Game, set, match


The Bluebird does not believe in exercise.  Except tangoing at country weddings.  The rest of the exercise world passes the Bluebird by in a haze of ill-fitting tracksuits and jockstraps.  City walking is the London Bluebirds chosen sport – I am often to be found striding along in last year’s pumps in the friendly walk between work (Mayfair) and University (Euston).  At school I was mocked at in Netball and pouted slovenly through tennis lessons whilst wearing my Jim Morrison T shirt.  But I do love watching tennis.  I find the thwack of a ball against a highly-strung tennis racket one of the quintessential sounds of the English summer.  From mid-June when the grasscourt season begins, tennis spools from the Bluebird television in service, after service, after service.  I love it when the BBC2 schedules are completely ruined by one of those balmy days on centre at Wimbledon, when tennis players rage against the fading of the summer light to finish their sets.  Masterchef can go screw itself when Nadal is on centre.  Football ruins far too many women’s weekends.  When it comes to the summer tennis season, it’s my turn.

As I mentioned last week I was bound for Queens Club for what used to be the Artois and is now the AEGON.  It was cold and wet and an hour and a half was lost to rain.  I was scheduled to see top 4 seeds – Roddick, Nadal, Djokovic and Murray.  All four were a letdown.  It was a corporate day out.  I was late and the front gate had misfiled me, under K.  Really!  Since when does “Bluebird” start with “K!” When I finally found myself, I managed to drop a special ticket that means I cannot get into the Pimms Drinking and Guffawing Area (or something).  Lunchwise, when I finally rocked up, it was fine fayre and splendid wine but the half an hour queue for food stank of “school”.  Nadal, when he did get out on centre, was petulant and under par.  Then rain happened and all hell broke loose.

The English are at their most formidable when there is a tea tent involved.  As the skies opened over W14 there was a migratory movement to the scones.  By the time we turned up, having been slightly slow off the mark, I could have wept. The members’ buffet area was rammed with the kind of people that look like extras from Four Weddings and a Funeral; indomitably English, well-preserved, radiant with a certain class and jollity.  There were no tables left.  Instead, we had to stand around for an hour drinking Earl Grey tea and leering at the people who had had all the chocolate cake.   Nadal came back on centre, got through but did not deserve to.  Murray came on at 7.15pm and we had an hour an a half before his opponent, Fish, decided it was too dark to continue and walked off the court at 8.40pm.

What the day brought home to me – truly for the first time – was the utter, utter obsession with the weather.  We were either talking about whether it was going to rain, when it was going to rain, what kind of rain would fall when it did, how wet it would be, would it be water when it came down, or perhaps some undiscovered elixir of the gods?  For four hours we talked about nothing but rain.  It was enough to almost make me eat my Columbo-style trilby hat. Talking about rain is what the English do between serves.  It means we don’t talk of ourselves.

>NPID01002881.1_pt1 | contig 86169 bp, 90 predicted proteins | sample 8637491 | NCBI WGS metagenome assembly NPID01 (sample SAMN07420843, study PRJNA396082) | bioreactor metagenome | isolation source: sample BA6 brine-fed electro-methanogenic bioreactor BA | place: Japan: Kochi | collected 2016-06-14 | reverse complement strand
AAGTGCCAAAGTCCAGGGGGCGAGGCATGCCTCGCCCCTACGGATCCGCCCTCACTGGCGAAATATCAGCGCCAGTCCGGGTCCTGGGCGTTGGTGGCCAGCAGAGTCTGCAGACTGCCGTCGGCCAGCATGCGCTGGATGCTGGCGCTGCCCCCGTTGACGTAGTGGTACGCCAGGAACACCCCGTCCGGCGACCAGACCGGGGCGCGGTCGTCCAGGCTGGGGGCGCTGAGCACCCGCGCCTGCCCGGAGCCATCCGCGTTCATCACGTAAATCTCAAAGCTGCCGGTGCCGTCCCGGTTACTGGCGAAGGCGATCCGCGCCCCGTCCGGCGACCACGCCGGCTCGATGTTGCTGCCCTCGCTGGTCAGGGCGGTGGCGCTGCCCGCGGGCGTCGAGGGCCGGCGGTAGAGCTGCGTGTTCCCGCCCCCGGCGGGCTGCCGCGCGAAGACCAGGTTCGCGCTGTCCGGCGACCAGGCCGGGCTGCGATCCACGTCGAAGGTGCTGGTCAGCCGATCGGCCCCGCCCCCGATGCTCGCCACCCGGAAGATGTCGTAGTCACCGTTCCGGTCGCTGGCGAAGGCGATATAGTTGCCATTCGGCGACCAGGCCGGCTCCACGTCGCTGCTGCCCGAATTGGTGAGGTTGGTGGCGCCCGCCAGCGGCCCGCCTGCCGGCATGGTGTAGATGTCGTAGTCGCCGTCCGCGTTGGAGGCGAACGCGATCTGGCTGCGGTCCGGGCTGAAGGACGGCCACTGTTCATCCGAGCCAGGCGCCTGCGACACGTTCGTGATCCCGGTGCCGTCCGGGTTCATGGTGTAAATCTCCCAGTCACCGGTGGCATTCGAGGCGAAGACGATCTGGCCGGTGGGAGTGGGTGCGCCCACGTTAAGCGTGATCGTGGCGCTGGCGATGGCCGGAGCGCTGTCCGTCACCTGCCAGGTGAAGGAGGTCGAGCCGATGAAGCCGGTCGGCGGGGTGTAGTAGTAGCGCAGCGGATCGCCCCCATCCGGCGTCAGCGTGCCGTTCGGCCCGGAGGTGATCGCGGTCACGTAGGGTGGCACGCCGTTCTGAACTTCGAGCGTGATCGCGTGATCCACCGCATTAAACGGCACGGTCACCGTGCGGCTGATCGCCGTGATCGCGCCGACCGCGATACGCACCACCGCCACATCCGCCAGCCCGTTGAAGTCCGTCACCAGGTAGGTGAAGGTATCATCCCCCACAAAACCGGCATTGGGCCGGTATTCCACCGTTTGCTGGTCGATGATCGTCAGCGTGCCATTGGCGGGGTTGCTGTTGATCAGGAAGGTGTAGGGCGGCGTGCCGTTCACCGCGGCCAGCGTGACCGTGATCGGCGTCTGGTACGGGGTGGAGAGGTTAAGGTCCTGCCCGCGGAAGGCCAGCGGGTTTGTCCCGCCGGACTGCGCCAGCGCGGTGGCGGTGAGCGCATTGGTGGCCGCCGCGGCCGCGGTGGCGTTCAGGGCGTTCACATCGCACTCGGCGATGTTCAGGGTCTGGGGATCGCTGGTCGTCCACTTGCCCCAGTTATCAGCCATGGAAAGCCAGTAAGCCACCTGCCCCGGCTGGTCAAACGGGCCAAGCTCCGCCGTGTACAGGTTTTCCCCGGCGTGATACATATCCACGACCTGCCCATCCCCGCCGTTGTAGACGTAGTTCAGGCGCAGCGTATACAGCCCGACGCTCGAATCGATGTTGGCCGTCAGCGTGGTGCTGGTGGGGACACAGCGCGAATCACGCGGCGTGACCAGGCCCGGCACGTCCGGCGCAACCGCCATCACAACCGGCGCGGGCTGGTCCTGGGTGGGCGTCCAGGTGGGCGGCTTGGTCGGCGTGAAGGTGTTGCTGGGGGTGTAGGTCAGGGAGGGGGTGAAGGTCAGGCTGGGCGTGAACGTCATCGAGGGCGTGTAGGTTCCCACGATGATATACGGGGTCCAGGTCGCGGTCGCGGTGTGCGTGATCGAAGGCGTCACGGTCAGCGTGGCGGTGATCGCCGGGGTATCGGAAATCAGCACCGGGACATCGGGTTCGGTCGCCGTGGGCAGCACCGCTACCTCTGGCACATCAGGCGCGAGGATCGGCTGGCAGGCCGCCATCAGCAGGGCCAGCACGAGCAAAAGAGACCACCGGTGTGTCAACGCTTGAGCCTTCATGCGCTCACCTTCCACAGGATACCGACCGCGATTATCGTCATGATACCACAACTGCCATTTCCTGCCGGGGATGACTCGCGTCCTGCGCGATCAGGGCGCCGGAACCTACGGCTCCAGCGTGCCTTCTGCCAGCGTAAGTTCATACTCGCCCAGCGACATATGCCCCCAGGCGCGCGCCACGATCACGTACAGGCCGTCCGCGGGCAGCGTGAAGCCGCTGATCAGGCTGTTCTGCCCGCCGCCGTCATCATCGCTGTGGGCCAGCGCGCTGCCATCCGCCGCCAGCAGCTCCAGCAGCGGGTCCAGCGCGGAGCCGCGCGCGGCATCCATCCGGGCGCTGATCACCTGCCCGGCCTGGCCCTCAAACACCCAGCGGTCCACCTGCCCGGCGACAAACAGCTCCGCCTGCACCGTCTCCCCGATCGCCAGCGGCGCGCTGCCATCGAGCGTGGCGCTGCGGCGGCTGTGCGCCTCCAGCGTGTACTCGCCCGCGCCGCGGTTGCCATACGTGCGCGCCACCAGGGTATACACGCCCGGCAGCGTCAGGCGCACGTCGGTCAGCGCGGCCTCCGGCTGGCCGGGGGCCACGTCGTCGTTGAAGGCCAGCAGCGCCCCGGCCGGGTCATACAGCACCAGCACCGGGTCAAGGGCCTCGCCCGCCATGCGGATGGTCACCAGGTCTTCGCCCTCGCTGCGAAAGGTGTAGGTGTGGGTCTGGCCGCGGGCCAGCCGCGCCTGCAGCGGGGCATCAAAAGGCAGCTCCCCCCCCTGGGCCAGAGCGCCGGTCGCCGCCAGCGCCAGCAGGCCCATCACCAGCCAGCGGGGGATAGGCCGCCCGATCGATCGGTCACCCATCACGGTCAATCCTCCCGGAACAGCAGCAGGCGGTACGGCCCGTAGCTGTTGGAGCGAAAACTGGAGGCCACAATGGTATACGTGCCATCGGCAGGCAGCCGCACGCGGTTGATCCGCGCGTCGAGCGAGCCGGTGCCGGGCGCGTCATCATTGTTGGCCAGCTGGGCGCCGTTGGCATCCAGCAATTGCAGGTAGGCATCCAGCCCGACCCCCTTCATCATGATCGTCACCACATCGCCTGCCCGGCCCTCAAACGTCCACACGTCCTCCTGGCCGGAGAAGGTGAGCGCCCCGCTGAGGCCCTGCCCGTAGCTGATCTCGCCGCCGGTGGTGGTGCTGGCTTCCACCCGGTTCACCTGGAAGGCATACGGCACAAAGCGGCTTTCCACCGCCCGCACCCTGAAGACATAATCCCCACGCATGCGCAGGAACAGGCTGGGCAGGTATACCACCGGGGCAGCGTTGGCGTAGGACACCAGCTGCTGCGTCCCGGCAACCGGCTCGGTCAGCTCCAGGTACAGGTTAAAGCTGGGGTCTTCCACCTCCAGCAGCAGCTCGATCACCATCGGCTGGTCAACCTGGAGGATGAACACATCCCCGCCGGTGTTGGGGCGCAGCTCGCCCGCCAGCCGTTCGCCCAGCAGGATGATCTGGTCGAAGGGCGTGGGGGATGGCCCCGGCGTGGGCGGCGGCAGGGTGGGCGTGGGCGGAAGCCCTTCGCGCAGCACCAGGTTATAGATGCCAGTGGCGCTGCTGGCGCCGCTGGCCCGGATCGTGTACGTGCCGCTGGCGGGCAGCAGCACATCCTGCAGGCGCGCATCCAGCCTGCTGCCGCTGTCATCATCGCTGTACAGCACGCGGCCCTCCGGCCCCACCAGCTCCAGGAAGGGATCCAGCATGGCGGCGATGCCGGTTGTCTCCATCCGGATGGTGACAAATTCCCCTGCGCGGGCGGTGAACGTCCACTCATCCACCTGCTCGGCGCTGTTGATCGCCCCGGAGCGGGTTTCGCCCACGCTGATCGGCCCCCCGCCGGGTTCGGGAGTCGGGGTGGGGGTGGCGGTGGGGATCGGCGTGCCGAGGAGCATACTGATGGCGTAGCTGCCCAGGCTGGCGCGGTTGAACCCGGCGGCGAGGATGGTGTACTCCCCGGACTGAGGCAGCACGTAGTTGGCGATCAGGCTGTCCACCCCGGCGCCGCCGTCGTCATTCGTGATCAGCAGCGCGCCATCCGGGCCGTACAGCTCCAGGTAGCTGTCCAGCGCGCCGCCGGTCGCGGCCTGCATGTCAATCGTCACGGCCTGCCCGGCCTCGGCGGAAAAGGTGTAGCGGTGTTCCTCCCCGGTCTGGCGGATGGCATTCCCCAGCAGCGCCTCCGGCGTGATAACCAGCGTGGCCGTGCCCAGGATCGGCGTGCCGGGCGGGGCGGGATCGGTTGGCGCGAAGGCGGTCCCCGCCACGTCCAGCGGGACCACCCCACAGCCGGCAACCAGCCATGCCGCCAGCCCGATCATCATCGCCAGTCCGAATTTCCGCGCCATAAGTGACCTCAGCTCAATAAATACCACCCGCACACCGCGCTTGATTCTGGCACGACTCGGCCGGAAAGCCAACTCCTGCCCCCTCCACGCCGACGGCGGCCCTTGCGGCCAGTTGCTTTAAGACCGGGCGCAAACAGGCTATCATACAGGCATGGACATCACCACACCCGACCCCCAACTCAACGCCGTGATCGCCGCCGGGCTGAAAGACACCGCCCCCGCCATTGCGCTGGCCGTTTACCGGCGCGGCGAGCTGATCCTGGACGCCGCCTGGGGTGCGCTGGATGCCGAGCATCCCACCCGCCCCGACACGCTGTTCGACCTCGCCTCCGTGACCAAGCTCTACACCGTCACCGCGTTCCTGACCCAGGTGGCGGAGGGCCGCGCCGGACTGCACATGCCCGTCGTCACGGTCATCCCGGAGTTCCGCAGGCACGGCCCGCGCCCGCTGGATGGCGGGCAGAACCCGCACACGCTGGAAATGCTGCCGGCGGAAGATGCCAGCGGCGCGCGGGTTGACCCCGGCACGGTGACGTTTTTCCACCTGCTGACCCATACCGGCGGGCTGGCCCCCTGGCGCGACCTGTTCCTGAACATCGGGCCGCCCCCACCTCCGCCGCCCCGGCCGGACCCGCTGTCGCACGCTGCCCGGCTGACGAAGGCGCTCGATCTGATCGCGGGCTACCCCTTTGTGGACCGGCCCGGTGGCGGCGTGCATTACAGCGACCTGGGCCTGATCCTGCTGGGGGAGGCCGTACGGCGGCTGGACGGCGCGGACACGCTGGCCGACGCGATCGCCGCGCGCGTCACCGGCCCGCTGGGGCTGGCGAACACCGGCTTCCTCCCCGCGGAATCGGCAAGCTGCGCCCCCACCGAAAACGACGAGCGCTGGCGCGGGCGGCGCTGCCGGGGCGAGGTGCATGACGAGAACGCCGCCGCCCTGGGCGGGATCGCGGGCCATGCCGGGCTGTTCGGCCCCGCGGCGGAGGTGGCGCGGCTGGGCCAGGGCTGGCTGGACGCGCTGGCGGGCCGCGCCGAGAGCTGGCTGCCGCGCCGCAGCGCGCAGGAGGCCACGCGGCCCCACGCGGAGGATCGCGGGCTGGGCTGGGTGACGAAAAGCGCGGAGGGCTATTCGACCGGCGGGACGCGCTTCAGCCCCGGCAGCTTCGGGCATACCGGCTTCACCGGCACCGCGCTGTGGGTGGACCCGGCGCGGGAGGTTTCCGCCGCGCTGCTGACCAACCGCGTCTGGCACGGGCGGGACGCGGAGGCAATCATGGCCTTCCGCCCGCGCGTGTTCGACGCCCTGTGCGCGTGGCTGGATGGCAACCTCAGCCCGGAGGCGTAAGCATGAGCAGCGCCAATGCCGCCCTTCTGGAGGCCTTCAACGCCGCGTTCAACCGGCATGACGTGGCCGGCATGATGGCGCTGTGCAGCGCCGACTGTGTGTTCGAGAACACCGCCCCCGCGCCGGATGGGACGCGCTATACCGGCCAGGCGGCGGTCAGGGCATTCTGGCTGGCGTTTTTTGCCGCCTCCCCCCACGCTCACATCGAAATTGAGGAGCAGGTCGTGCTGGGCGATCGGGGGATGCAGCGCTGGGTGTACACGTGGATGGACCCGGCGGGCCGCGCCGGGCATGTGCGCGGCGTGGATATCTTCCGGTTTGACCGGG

The other thing the English excel at and which dominates the London summer season is drinking Pimms and staring at art and saying “Yes, but are you sure they have hung it the right way up, Angela?”.  I had to convince my mother drinking Pimms wasn’t appropriate for 10 in the morning when we zoomed around the Royal Academy Summer Exhibition on Friday morning.  In the middle of one of the exhibition rooms is a large, orange egg-shaped Pimms centre from which staff dispense drinks, so RA members get high on lemonade and buy pieces of art.  The great thing about the Summer Exhibition is so much of it is affordable art.  In this day and age, a piece of art for £250 has more intrinsic actual value than – say – £250 added on to the cost of a house or a holiday.  The London Bluebird’s mode of living has only been sustained thus far by her insistence on renting in a overinflated housing market.  If I was to buy a house on the current salary in the current climate I would have to leave the city, and move to a shed in rural Bedfordshire, which myself and Mr Bluebird would have to section off into tiny bedsits to let out.  We could, perhaps, live on the roof.  This lack of property ownership has left me feeling dangerously without investments in the last few years, floating haphazardly upon an impermanent London life.

About a year ago I decided to take this to task, investing in small ways in things that interested me.  I bought some limited edition film stills at an exhibition, and Mr Bluebird buys art when the mood takes him.  I have also decided to invest in wine at Berry Bros and lay down a couple of cases for several years until they are ready to sell.  We have acquired a vintage cinema lobby card and I am looking to acquire more.  Apart from the obvious fact that I would rather actively assist artists and drunks through this recession rather than estate agents, it stops those of us who cannot afford houses in the places we would like to have them from feeling economically glass-ceilinged by the world.  It opens everything up; in many markets you could invest in a small way for £50 or £100.   Unlike an over-inflated housing market, anyone can participate.  In this recession small businesses and affordable investments will flourish.  Which is why I’m off back to the Summer Exhibition to buy a little piece of it for £100.  Because it means something – and because I can.

Please return to The London Bluebird if you enjoyed this.  This blog is updated every Thursday.

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